10 New Albums to Stream Today

Featuring Outkast, MOURN, Andrew Bird and more

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10 New Albums to Stream Today

The year may be winding down, but today is an astoundingly great album release day. This New Music Friday brings a holiday album from Andrew Bird, a deluxe edition of Outkast’s Stankonia for its 20th anniversary, plus feisty records from Bike Thiefs, MOURN and more. Scroll down to dig into 10 essential albums out today.

1. Andrew Bird: Hark!

Andrew Bird released a new holiday album titled Hark!, which arrives digitally today via Loma Vista Recordings and as a vinyl LP on Nov. 13. The 13-song record includes originals, holiday classics and covers of John Cale, John Prine and Handsome Family. “Let’s not talk about the dubious motives that might lead an artist to make a holiday record,” Bird says. “It’s a complicated relationship many of us have with the holidays and the requisite music we hear. So let’s admit that it’s a utilitarian thing. The music is just one contributing factor to our communal or solitary joy and melancholy. As a musician, it’s an excuse to take a break from writing the next record and indulge in an unapologetically nostalgic exercise.” —Paris Rosenthal

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2. Bike Thiefs: Leaking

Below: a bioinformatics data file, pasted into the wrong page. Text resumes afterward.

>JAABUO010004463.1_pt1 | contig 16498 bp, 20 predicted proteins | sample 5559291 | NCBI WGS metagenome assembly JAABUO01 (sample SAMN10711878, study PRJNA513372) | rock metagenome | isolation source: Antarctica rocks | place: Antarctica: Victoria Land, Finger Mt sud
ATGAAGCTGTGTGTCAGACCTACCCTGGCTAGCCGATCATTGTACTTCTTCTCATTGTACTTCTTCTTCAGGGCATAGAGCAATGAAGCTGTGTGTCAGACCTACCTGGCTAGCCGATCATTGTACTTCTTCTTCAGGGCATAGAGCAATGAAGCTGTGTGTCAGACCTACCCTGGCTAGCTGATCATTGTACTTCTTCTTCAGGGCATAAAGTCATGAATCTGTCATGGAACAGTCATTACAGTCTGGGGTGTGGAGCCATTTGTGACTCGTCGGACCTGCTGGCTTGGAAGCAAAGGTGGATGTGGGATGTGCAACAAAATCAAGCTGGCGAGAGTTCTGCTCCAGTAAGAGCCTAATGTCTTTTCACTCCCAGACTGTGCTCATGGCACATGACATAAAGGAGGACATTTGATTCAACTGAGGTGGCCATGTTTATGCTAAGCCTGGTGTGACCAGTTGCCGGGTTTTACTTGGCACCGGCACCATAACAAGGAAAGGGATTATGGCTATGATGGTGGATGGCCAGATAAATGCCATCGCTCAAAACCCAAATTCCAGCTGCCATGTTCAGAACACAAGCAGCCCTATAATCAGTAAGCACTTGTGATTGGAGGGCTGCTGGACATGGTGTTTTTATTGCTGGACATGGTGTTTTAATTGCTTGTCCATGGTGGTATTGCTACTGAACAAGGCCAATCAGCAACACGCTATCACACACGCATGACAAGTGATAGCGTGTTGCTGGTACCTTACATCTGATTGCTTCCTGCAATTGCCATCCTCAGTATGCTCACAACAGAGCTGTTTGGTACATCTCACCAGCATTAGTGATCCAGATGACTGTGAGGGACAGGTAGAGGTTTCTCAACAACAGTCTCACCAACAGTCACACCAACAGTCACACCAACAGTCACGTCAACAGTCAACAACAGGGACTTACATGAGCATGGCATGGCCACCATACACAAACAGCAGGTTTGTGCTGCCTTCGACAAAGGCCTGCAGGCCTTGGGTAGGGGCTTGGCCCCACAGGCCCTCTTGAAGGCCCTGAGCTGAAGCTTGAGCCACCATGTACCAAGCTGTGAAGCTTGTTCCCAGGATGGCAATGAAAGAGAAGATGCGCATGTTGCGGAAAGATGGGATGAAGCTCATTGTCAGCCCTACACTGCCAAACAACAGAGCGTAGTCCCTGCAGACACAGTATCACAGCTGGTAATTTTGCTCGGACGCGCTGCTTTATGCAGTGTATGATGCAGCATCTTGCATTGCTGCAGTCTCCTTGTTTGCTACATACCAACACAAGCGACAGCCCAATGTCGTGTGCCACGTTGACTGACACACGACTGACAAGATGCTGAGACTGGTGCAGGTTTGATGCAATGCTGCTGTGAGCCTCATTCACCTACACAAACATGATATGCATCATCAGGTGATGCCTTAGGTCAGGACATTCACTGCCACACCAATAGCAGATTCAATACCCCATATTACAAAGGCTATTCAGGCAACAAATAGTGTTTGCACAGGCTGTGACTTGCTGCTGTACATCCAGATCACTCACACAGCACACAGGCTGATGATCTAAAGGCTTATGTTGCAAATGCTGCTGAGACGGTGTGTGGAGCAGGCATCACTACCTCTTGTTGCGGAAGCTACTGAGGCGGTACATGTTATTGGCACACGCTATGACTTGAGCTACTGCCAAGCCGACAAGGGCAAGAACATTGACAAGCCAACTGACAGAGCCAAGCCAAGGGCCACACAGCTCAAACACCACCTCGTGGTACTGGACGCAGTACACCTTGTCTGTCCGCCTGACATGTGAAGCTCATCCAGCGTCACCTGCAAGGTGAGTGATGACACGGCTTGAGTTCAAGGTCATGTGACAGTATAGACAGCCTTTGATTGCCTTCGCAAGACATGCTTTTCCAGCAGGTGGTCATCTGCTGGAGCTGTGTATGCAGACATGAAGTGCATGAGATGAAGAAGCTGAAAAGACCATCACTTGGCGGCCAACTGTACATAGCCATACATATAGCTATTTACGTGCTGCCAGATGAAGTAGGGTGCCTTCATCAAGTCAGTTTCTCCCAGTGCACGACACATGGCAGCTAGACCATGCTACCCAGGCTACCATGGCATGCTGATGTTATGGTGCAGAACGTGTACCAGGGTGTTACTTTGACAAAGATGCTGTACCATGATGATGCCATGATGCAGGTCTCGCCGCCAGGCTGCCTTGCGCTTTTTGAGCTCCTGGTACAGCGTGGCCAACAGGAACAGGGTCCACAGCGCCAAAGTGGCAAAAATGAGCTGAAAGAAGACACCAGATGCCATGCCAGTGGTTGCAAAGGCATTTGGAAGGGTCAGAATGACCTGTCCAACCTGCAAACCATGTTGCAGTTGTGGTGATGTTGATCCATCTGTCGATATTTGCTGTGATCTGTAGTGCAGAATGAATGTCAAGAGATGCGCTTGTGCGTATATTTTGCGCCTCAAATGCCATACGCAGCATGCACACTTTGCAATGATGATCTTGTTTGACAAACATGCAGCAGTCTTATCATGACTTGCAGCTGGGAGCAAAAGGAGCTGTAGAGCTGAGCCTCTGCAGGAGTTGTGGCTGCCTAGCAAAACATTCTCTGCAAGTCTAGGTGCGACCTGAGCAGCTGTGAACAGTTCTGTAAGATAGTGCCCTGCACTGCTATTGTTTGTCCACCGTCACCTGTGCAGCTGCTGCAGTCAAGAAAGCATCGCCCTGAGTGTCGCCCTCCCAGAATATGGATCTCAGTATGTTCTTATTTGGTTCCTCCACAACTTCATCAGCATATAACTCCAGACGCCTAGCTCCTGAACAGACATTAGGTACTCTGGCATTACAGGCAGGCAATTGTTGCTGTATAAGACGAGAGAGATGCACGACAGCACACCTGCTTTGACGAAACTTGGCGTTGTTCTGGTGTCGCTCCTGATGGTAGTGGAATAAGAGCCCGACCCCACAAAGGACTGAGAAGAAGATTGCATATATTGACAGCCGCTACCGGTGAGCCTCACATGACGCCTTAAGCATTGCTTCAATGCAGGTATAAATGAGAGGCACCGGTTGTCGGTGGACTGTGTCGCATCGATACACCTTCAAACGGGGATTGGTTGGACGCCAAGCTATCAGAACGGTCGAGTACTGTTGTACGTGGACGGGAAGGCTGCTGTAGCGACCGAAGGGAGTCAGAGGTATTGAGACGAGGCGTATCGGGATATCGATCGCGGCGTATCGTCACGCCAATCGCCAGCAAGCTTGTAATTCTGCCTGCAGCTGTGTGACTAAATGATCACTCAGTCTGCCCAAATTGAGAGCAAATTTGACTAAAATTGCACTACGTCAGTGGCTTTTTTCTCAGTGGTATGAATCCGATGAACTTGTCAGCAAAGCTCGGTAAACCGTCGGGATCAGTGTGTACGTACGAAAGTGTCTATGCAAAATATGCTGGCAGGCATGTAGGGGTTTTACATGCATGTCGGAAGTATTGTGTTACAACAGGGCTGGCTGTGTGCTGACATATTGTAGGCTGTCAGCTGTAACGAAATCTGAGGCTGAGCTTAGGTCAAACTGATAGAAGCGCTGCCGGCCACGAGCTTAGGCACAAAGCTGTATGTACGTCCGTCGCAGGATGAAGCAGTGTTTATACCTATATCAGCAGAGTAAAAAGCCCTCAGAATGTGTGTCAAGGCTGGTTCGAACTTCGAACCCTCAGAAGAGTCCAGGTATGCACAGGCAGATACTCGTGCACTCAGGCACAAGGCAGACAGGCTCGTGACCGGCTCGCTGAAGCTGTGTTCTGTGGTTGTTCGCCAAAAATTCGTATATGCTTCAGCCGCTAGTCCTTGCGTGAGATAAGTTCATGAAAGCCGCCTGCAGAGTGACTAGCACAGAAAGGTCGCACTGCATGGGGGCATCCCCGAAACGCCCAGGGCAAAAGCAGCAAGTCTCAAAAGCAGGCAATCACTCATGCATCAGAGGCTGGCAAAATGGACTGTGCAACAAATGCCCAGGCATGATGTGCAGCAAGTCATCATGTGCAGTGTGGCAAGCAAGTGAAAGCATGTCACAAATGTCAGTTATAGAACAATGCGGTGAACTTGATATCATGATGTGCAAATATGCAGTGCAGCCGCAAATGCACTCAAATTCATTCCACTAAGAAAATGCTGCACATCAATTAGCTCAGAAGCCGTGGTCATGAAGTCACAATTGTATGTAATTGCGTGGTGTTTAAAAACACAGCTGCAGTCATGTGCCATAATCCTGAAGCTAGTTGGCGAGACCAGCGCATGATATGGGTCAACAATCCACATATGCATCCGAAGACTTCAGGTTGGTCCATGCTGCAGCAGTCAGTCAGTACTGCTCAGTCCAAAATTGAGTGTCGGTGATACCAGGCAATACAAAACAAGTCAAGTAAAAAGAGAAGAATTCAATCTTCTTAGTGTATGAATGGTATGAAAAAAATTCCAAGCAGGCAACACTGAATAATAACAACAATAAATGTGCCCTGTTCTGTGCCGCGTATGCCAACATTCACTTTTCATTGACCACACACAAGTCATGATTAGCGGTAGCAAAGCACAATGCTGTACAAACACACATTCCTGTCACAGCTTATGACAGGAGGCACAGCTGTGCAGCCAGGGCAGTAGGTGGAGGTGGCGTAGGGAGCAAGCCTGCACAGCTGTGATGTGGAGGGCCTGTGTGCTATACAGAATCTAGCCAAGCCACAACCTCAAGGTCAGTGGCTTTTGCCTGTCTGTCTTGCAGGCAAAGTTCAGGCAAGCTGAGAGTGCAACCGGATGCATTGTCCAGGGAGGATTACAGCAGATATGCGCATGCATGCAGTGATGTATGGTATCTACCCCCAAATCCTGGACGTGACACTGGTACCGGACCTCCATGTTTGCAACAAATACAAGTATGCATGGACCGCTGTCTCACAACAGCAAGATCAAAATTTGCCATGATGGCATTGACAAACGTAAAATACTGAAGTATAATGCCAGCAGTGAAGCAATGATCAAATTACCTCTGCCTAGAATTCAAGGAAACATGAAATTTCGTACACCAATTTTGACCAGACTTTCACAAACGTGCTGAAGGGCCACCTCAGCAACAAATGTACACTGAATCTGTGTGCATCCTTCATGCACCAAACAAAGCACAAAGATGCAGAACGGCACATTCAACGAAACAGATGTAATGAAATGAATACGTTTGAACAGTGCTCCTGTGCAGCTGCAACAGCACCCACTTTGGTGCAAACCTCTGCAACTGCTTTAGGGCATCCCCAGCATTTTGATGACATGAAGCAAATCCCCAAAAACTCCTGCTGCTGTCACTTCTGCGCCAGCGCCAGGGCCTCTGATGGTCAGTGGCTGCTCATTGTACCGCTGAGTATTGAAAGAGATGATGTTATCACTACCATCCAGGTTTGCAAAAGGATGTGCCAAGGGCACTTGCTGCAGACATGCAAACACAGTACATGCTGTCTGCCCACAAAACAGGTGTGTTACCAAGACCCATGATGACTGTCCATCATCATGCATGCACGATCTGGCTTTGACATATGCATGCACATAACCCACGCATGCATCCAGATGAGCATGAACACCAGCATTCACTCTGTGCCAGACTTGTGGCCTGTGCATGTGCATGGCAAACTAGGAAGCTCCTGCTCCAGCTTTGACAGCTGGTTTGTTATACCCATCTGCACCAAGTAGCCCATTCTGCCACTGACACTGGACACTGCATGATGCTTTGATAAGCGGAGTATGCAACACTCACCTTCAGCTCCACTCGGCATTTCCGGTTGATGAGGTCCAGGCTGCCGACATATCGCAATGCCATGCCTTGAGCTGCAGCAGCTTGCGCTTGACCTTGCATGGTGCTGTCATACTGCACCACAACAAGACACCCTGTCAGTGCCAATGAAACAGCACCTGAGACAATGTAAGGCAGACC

Toronto trio Bike Thiefs have shared their debut album Leaking via Stomp Records. It has tinges of post-punk revival à la Interpol and hook-driven indie rock à la Modest Mouse, mixed in with classic post-punk signifiers: observational lyrics delivered via plain-spoken amusement. It’s even prone to a few noisy garage rock smoke bombs. Leaking is the perfect mix of touching conviction and rambunctious fun. —Lizzie Manno

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3. Cam: The Otherside

It’s been a while since we’ve heard a full release from country favorite Cam—four years, to be exact. That was when she treated us to her glimmering debut, Untamed, followed by her fiery, acclaimed single “Diane” in 2017. Now she’s finally back with her sophomore LP, The Otherside, which features the apocalyptic romance “Till There’s Nothing Left,” plus the recently released “Classic” and the sentimental “Redwood Tree.” Cam has a distinctly bright—but honest—outlook on life, and her enlivened brand of country music is a refreshing spot in the genre’s landscape today. The Otherside also features “Diane,” as well as songs co-written by Harry Styles and Sam Smith. —Ellen Johnson

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4. Cordoba: Specter

Chicago jazz-fusion band Cordoba have shared their debut album Specter, out now via Amalgam. It follows their two previous EPs and also features performances from KAIA String Quartet and several local jazz musicians. It’s a socially conscious album, colored with the struggles of marginalized groups and working people in modern-day America, but its intricate arrangements provide solace and joyful zeal. Marked by cutting-edge neo-soul, elegant strings and nimble, scintillating guitar passages, Specter dazzles even in bleak circumstances. —Lizzie Manno

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5. Dope Body: Crack a Light